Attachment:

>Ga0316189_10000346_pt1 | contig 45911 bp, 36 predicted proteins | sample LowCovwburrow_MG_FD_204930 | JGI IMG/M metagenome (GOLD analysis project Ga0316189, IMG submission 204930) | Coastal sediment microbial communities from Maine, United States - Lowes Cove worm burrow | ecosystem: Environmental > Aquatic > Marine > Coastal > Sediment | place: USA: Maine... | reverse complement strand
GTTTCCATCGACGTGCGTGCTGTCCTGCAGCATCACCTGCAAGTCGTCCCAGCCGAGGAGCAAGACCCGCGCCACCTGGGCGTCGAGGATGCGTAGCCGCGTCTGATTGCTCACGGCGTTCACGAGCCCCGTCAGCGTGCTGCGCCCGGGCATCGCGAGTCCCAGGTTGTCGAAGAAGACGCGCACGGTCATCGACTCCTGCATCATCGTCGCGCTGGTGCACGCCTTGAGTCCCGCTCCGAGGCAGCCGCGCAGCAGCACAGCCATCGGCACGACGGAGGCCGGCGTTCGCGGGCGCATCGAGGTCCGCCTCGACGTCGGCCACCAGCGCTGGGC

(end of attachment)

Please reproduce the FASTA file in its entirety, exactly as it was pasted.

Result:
>Ga0316189_10000346_pt1 | contig 45911 bp, 36 predicted proteins | sample LowCovwburrow_MG_FD_204930 | JGI IMG/M metagenome (GOLD analysis project Ga0316189, IMG submission 204930) | Coastal sediment microbial communities from Maine, United States - Lowes Cove worm burrow | ecosystem: Environmental > Aquatic > Marine > Coastal > Sediment | place: USA: Maine... | reverse complement strand
GTTTCCATCGACGTGCGTGCTGTCCTGCAGCATCACCTGCAAGTCGTCCCAGCCGAGGAGCAAGACCCGCGCCACCTGGGCGTCGAGGATGCGTAGCCGCGTCTGATTGCTCACGGCGTTCACGAGCCCCGTCAGCGTGCTGCGCCCGGGCATCGCGAGTCCCAGGTTGTCGAAGAAGACGCGCACGGTCATCGACTCCTGCATCATCGTCGCGCTGGTGCACGCCTTGAGTCCCGCTCCGAGGCAGCCGCGCAGCAGCACAGCCATCGGCACGACGGAGGCCGGCGTTCGCGGGCGCATCGAGGTCCGCCTCGACGTCGGCCACCAGCGCTGGGC